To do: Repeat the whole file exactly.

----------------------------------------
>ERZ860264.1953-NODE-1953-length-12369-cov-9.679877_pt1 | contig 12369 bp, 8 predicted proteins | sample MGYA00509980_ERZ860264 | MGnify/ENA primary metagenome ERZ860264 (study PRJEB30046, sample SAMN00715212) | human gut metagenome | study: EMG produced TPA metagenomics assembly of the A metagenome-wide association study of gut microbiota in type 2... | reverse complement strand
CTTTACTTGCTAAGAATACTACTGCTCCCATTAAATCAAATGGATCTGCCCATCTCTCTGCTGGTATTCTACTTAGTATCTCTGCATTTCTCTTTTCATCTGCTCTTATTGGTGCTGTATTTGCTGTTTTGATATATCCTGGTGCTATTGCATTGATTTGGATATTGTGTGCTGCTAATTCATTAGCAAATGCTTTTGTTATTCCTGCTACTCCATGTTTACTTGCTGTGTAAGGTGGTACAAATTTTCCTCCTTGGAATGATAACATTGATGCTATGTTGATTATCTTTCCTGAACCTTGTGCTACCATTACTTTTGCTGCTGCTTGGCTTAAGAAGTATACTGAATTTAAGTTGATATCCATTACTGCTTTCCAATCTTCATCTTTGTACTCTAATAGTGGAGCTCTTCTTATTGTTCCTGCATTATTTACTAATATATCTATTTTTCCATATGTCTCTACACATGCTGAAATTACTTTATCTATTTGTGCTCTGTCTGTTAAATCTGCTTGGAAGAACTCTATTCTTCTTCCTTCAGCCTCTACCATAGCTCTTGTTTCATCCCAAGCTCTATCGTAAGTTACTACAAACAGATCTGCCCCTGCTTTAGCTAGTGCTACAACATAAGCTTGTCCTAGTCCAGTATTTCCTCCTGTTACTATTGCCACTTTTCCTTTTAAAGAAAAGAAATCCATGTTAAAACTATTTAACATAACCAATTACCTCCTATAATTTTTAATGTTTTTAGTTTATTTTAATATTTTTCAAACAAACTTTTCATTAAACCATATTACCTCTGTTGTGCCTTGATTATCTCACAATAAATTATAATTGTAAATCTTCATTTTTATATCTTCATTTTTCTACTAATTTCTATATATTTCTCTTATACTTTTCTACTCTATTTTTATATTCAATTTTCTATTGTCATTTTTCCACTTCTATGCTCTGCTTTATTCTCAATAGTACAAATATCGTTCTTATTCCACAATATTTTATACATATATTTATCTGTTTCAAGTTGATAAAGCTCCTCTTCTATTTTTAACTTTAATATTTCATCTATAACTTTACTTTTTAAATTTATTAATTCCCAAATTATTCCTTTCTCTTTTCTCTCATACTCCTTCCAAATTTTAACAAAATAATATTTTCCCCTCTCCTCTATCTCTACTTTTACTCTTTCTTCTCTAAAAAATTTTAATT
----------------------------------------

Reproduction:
>ERZ860264.1953-NODE-1953-length-12369-cov-9.679877_pt1 | contig 12369 bp, 8 predicted proteins | sample MGYA00509980_ERZ860264 | MGnify/ENA primary metagenome ERZ860264 (study PRJEB30046, sample SAMN00715212) | human gut metagenome | study: EMG produced TPA metagenomics assembly of the A metagenome-wide association study of gut microbiota in type 2... | reverse complement strand
CTTTACTTGCTAAGAATACTACTGCTCCCATTAAATCAAATGGATCTGCCCATCTCTCTGCTGGTATTCTACTTAGTATCTCTGCATTTCTCTTTTCATCTGCTCTTATTGGTGCTGTATTTGCTGTTTTGATATATCCTGGTGCTATTGCATTGATTTGGATATTGTGTGCTGCTAATTCATTAGCAAATGCTTTTGTTATTCCTGCTACTCCATGTTTACTTGCTGTGTAAGGTGGTACAAATTTTCCTCCTTGGAATGATAACATTGATGCTATGTTGATTATCTTTCCTGAACCTTGTGCTACCATTACTTTTGCTGCTGCTTGGCTTAAGAAGTATACTGAATTTAAGTTGATATCCATTACTGCTTTCCAATCTTCATCTTTGTACTCTAATAGTGGAGCTCTTCTTATTGTTCCTGCATTATTTACTAATATATCTATTTTTCCATATGTCTCTACACATGCTGAAATTACTTTATCTATTTGTGCTCTGTCTGTTAAATCTGCTTGGAAGAACTCTATTCTTCTTCCTTCAGCCTCTACCATAGCTCTTGTTTCATCCCAAGCTCTATCGTAAGTTACTACAAACAGATCTGCCCCTGCTTTAGCTAGTGCTACAACATAAGCTTGTCCTAGTCCAGTATTTCCTCCTGTTACTATTGCCACTTTTCCTTTTAAAGAAAAGAAATCCATGTTAAAACTATTTAACATAACCAATTACCTCCTATAATTTTTAATGTTTTTAGTTTATTTTAATATTTTTCAAACAAACTTTTCATTAAACCATATTACCTCTGTTGTGCCTTGATTATCTCACAATAAATTATAATTGTAAATCTTCATTTTTATATCTTCATTTTTCTACTAATTTCTATATATTTCTCTTATACTTTTCTACTCTATTTTTATATTCAATTTTCTATTGTCATTTTTCCACTTCTATGCTCTGCTTTATTCTCAATAGTACAAATATCGTTCTTATTCCACAATATTTTATACATATATTTATCTGTTTCAAGTTGATAAAGCTCCTCTTCTATTTTTAACTTTAATATTTCATCTATAACTTTACTTTTTAAATTTATTAATTCCCAAATTATTCCTTTCTCTTTTCTCTCATACTCCTTCCAAATTTTAACAAAATAATATTTTCCCCTCTCCTCTATCTCTACTTTTACTCTTTCTTCTCTAAAAAATTTTAATT